control means operable to permit movement of said idler in said first direction, said control means including tension sensing means for sensing the tension of the return run of said endless belt, said tension sensing means extending between said one end of said threaded rod and the midportion of said carriage and including a normally open electrical switch.
26. The tensioning mechanism set forth in claim 25 in which said control means further includes delay means to initiate operation of the screw mechanism a suitable time interval after the tension on said return run has fallen below a preselected value to move said carriage in said first direction, said delay means including a first time delay relay.
Description
FIELD OF THE INVENTION

The present invention relates generally to endless belt conveyors, and more specifically to an improved belt tensioning mechanism which will permit the tension of the belt to be increased only after the tension on the return run has fallen below a predetermined value for a preselected time interval, the means to increase the belt tension only being operative while the conveyor drive is operative, and furthermore not being operative during an initial time period during start-up of the conveyor drive. In addition, the tension adjusting means can be utilized to reduce the tension on the endless belt, but this is only possible when the conveyor drive is inoperative.

BACKGROUND OF THE INVENTION

It is necessary to provide tension adjusting means for endless belt conveyors as the tension on such endless belts will vary depending upon the elongation of the belts and the loading of the belts. If such tension adjusting means were not provided the tension on the belts would, in many situations, tend to decrease to a point where there would be insufficient frictional engagement between the drive pulley and the belt to prevent slippage or creeping of the belt which would in turn cause undesirable jerks in the belt movement and would also result in abnormal wear of the belt when the tension is not sufficient.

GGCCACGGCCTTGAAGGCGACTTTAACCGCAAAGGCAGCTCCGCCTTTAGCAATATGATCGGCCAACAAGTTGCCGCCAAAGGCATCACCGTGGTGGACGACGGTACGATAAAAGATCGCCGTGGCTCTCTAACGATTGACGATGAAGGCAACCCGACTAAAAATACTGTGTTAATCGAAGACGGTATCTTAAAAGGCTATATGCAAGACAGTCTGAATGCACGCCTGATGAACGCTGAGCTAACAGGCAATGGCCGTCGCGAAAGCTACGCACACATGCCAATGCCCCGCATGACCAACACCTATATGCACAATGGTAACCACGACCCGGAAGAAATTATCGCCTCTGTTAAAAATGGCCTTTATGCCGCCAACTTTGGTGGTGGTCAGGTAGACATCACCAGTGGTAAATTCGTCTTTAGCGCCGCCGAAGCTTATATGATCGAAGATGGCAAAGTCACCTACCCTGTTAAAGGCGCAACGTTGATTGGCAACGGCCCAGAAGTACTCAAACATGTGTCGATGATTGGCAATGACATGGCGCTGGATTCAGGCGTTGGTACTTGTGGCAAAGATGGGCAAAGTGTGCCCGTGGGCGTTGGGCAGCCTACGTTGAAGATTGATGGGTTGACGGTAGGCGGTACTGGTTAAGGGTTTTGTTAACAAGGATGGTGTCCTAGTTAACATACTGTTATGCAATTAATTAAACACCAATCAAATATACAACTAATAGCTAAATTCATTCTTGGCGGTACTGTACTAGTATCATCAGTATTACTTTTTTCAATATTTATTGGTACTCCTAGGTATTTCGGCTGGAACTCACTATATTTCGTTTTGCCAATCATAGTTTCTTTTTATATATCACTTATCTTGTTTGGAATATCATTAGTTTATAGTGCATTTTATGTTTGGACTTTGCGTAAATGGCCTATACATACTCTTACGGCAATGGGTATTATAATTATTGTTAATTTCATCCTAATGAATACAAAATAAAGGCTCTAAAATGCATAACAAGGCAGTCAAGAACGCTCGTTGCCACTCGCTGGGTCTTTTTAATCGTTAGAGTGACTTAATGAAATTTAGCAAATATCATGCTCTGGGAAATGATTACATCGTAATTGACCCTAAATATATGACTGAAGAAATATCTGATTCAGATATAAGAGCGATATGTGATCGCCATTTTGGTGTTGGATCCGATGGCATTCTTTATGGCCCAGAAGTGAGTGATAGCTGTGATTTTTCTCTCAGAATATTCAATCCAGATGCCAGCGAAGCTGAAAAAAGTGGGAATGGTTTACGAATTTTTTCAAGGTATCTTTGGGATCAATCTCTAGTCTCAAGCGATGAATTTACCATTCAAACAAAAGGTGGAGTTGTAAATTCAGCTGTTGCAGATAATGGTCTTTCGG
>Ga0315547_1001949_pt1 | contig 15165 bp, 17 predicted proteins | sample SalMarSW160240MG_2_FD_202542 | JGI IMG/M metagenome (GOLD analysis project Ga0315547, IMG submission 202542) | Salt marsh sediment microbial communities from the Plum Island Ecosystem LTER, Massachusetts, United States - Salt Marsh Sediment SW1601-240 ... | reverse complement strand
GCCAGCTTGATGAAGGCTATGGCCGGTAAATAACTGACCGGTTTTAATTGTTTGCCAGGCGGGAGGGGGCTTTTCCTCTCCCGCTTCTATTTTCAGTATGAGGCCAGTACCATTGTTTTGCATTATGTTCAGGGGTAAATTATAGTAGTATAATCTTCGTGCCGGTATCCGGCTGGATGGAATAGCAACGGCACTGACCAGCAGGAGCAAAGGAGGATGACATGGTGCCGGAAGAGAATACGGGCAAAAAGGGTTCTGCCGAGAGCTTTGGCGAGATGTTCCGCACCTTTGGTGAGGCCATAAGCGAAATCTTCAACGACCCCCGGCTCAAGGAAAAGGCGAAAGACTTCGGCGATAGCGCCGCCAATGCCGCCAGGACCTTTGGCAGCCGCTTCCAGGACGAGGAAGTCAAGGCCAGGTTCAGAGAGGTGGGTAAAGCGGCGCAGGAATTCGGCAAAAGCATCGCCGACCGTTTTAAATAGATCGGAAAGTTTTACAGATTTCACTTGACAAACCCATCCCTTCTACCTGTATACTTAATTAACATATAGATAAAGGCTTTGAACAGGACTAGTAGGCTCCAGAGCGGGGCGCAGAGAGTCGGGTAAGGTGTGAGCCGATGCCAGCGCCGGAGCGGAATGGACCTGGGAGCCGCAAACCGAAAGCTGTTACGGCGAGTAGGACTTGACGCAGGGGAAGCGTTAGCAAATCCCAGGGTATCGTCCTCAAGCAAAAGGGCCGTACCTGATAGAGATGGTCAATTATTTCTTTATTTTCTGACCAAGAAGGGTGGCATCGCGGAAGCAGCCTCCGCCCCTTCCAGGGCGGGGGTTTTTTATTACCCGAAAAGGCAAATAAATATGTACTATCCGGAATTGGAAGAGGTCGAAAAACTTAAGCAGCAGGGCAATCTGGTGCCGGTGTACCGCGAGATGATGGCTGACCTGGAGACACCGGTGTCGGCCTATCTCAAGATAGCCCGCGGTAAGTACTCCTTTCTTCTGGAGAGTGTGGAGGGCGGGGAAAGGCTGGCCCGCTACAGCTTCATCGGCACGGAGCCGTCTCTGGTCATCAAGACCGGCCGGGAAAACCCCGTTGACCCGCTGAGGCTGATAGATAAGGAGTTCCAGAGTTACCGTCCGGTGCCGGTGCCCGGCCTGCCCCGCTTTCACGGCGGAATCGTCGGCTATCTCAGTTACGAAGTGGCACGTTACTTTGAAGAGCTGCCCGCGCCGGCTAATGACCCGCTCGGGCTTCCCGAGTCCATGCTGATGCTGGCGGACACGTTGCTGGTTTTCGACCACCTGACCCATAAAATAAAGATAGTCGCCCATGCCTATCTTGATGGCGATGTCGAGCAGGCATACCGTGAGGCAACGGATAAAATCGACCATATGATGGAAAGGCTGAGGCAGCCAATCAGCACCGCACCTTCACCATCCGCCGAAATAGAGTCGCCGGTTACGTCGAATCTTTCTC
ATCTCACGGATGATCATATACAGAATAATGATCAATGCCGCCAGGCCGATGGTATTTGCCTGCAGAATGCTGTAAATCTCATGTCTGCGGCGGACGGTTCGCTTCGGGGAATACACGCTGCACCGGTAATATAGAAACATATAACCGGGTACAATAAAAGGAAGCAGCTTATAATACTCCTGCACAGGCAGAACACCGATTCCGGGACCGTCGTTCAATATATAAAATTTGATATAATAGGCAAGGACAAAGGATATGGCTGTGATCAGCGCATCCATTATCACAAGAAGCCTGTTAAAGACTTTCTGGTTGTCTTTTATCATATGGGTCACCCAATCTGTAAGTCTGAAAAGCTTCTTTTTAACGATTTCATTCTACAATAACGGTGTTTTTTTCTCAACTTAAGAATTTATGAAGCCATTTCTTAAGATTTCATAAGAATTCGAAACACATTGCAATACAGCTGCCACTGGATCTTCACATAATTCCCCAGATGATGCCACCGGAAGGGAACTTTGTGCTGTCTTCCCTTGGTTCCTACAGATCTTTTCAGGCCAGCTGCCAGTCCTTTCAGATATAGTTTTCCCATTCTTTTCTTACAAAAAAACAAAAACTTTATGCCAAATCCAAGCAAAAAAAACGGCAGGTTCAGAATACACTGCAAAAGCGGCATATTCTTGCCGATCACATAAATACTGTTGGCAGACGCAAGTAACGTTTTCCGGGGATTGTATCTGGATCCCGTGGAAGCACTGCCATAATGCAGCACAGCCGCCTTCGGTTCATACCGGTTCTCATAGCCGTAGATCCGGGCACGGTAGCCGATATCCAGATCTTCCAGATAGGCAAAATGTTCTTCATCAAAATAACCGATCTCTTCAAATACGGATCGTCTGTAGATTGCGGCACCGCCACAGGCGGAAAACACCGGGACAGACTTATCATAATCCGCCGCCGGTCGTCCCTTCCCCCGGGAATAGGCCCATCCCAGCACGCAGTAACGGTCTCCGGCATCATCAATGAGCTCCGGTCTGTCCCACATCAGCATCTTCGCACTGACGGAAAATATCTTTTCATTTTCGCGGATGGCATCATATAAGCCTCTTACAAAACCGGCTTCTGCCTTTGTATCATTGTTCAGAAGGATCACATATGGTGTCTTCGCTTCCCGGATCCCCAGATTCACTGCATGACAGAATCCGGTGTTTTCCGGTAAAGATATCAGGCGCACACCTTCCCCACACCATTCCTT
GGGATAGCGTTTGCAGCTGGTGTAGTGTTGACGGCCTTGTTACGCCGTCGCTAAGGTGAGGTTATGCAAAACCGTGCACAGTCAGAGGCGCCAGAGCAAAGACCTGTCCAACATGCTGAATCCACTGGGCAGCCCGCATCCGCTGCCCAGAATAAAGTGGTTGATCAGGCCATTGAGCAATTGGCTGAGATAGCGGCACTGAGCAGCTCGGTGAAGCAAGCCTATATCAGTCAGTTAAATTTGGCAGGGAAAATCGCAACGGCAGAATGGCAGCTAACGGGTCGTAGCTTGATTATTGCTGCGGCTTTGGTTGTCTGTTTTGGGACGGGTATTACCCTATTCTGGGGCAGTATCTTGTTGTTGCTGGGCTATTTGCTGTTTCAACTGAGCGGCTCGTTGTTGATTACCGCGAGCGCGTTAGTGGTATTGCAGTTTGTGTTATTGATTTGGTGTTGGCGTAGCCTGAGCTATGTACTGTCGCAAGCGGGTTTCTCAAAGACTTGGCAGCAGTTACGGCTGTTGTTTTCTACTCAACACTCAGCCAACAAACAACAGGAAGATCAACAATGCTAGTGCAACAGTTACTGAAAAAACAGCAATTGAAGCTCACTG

In the past weighted or gravity take-ups have been used on endless belt conveyor systems in open mines to maintain the tension on the slack side or return run of the endless belt. While these weighted take-ups perform in a generally satisfactory manner there are certain disadvantages to this form of take-up. Thus, after the belt has elongated to such a point that the weighted take-up can no longer adequately take-up the slack, it is necessary to raise the weight so that a section of the belt may be taken out, the remaining belt being respliced so that the conveyor belt will now operate properly again. As the weight may be quite heavy, as for example a ton, it is generally difficult to raise the weight. In addition, safety standards require that the weight be suspended in such a manner that workmen cannot pass beneath the weight in the event that the weight should suddenly descend, which might happen if the belt were to break. In many situations it is desirable to use the space beneath the weight, and therefore the utilization of a weighted take-up may be undesirable in the design of such equipment. Furthermore, it is necessary to support the weight of such a take-up, and therefore the employment of a gravity take-up requires the use of support frame members of a greater load carrying capacity adjacent the take-up.